5. Joe, I very much agree with this:

    Whether MMT succeeds or not, whether JGs or BIGs get passed, whether we use the power inherent in our fiat monetary system to help us solve our increasing burden of outstanding public problems, will depend on developments outside of economics and MMT as a particular approach to it.

    I am not saying anything more than that these things are open to social determination. I think the gold standard and Bretton Woods to a lesser extent were attempts to have society behave as if it was at the mercy of “natural” market forces rather than ultimately being in charge.

    The authors of the paper do consider political institutions when they refer to fundamental institutional change, but their argument is that there is nothing in the JG mechanism that would bring about such institutional change. This is one sense in which I think the monetary regime is connected to the case for the JG. That is, currency sovereignty makes possible the implementation of a JG, despite the opposition of capitalists, in a way that is not true of some alternative monetary systems (because the currency issuer is in a position to dictate the terms on which it spends). Further, currency sovereignty makes possible other fundamental institutional changes (for the same reason). But again, it is only a possibility, as you point out, and as we have been discussing recently.

  6. Peter,

    “. . . but their argument is that there is nothing in the JG mechanism that would bring about such institutional change.”

    Actually, if we could somehow slip a decent JG by as “workfare,” then I think it could fuel political change. Once the Government gets a new program that works. That ought to tone down the cynicism about what Government can do and feed political support for other Governmental initiative. If we can get the neoliberal political lock loosened even a little than all kinds of positive feedbacks could occur.

  7. I believe some of the observations in Kriesler and Halevi are a bit overblown (the Arbeiter Front, for one); while in others they seem way too optimistic (the capital tax to finance fiscal expenditure).

    But, overall, I believe their doubts (and Kalecki’s) have a reasonable, if metaphysical, basis.

    What I don’t see is them (or Kalecki) considering the possibilities offered by MMT, as you have correctly highlighted. This could make a difference.

    One of the possibilities, and a fortunate one, is that it makes moot the issue of financing the fiscal expenditure required by a JG and, indeed, fiscal expenditure in general. So, at least, one has no need to worry about “great, big, new taxes”.

    “The MMTers argue that fiat money makes ongoing full employment feasible. Kalecki suggests that ongoing full employment will undermine capitalism over time. Perhaps both views will turn out to be correct.”

    With qualifications, I tend to agree with the statements above (but this could be wishful thinking). Full employment is technically, theoretically, possible; over time, full employment could undermine capitalism (then, again, perhaps not).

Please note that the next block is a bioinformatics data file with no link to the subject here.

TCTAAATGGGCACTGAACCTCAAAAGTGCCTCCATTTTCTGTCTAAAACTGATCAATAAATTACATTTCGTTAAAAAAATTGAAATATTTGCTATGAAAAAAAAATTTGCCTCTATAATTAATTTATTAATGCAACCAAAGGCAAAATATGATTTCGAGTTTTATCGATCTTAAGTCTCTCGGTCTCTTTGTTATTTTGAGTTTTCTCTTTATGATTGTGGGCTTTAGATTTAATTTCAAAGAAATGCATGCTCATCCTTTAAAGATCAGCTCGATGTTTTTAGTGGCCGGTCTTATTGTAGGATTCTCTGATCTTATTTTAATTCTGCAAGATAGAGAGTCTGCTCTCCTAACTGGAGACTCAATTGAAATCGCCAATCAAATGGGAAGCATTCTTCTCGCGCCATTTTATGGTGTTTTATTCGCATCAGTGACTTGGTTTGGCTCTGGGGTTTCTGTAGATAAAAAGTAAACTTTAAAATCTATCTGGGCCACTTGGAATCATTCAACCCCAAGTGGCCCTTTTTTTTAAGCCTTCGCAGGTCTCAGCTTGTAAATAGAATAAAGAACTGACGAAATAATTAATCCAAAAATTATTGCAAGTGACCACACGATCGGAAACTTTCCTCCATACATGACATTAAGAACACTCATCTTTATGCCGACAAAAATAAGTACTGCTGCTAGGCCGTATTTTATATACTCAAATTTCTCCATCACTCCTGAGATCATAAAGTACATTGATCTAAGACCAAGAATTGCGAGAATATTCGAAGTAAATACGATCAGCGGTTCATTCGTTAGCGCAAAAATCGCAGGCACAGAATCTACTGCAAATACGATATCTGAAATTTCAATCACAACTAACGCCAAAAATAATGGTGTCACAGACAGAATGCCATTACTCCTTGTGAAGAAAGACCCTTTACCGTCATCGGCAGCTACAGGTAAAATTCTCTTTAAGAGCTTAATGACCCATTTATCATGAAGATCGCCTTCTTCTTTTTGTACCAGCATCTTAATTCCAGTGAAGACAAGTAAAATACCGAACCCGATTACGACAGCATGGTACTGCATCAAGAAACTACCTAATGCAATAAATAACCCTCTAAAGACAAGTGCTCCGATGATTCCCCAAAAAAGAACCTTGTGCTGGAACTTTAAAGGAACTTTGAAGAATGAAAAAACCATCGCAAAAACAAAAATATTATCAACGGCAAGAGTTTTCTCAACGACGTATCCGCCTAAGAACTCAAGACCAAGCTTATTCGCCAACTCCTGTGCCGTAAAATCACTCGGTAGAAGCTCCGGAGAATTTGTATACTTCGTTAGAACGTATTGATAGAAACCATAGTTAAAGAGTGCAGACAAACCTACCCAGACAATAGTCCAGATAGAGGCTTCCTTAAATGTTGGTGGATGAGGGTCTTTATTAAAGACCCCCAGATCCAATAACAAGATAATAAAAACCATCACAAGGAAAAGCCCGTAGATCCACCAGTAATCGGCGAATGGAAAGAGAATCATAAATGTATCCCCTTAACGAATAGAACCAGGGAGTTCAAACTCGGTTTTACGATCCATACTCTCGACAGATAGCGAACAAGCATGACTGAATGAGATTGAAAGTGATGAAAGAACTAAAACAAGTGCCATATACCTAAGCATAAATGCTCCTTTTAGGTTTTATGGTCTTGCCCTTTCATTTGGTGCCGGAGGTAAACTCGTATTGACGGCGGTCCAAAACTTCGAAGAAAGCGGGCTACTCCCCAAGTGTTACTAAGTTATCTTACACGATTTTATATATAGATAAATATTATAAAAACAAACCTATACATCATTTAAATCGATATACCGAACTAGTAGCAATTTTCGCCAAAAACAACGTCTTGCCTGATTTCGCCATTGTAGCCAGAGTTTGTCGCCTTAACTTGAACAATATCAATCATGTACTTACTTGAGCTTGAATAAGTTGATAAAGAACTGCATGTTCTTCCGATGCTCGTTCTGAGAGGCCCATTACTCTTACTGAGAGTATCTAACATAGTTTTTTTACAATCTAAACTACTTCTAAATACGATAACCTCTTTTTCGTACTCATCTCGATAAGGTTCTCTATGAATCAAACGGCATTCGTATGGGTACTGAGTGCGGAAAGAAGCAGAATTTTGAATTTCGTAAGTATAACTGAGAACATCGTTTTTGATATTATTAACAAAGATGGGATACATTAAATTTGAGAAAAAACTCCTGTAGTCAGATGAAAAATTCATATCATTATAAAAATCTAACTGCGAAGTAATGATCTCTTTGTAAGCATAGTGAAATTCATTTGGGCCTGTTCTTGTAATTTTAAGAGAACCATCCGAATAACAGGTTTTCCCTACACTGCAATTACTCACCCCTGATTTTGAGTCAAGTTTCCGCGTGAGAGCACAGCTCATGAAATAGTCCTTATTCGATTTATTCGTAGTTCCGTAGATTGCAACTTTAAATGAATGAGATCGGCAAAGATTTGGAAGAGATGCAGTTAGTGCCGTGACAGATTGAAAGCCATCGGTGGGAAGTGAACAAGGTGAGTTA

Where I am really, really skeptical is here:

    “If a popularly backed sovereign government were determined to deliver full employment, capitalists would be unable to prevent it through ANY influence on the terms on which it spent. Capitalists would, of course, resort to whatever political power and influence they had, but they could not obstruct fiscal measures through bond vigilantism, investment strikes, and so on.”

    Have you discussed this subject with the leading MMTers? Even if they have not written about it, they might have considered some of these things already.

    Unfortunately, neither I rank myself with them in knowledge, nor have I any answer, even at the level of hunch.

  8. Magpie, on your point of skepticism, it might partly be caused by looseness in my wording. What I mean by capitalists not being able to influence “the terms on which” the government spends is that a sovereign currency issuer can dictate the duration of its debt and the rate of interest paid. This is most clear in the MMT “general case” but even under current arrangements this appears to be the case. To quote Scott Fullwiler:

    In short, the orthodox concept of fiscal sustainability is flawed due to its assumption that a key variable—the interest rate paid on the national debt—is set in private financial markets as in the orthodox loanable funds framework. On the contrary, as a modern or sovereign money (Wray, 1998, 2003) system operating under flexible exchange rates, interest rates on the U.S. national debt are a matter of political economy (Fullwiler, 2005, 2006).

    Interest Rates and Fiscal Sustainability

  9. “Magpie, on your point of skepticism, it might partly be caused by looseness in my wording.”

    Or maybe I am unduly pessimistic. That is a possibility, too, you know.

    Like I said, maybe the “old-timers” (well, none of them is really old, or not much older than me, in any case!) have thought of this and have some ideas.

    I suppose it’s a matter of exploring possibilities.

  10. Given that the abandonment of full employment was sold in two ways 1. fiscal constraint 2. NAIRU I too am pessimistic about the chances of MMT changing things. Sure, it addresses the first. But in the last few decades it has been monetary policy that controls the economy. And the public seems quite content to have the central bank hike interest rates whenever the talking heads tell them they’ve reached the natural rate and inflation is coming around the bend.